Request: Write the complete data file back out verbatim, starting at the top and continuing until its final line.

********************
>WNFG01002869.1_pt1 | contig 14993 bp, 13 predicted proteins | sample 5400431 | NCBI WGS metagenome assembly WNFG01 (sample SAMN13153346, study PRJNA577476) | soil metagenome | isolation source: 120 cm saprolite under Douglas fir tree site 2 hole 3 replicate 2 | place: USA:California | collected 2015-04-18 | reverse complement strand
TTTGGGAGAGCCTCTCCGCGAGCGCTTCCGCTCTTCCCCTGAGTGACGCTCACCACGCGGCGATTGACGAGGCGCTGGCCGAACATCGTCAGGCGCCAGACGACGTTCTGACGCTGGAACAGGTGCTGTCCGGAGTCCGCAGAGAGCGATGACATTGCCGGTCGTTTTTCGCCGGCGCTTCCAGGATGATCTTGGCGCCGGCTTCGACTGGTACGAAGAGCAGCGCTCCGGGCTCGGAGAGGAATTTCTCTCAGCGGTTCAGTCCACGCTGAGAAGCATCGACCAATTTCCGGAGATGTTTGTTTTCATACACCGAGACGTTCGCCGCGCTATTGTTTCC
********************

>WNFG01002869.1_pt1 | contig 14993 bp, 13 predicted proteins | sample 5400431 | NCBI WGS metagenome assembly WNFG01 (sample SAMN13153346, study PRJNA577476) | soil metagenome | isolation source: 120 cm saprolite under Douglas fir tree site 2 hole 3 replicate 2 | place: USA:California | collected 2015-04-18 | reverse complement strand
TTTGGGAGAGCCTCTCCGCGAGCGCTTCCGCTCTTCCCCTGAGTGACGCTCACCACGCGGCGATTGACGAGGCGCTGGCCGAACATCGTCAGGCGCCAGACGACGTTCTGACGCTGGAACAGGTGCTGTCCGGAGTCCGCAGAGAGCGATGACATTGCCGGTCGTTTTTCGCCGGCGCTTCCAGGATGATCTTGGCGCCGGCTTCGACTGGTACGAAGAGCAGCGCTCCGGGCTCGGAGAGGAATTTCTCTCAGCGGTTCAGTCCACGCTGAGAAGCATCGACCAATTTCCGGAGATGTTTGTTTTCATACACCGAGACGTTCGCCGCGCTATTGTTTCC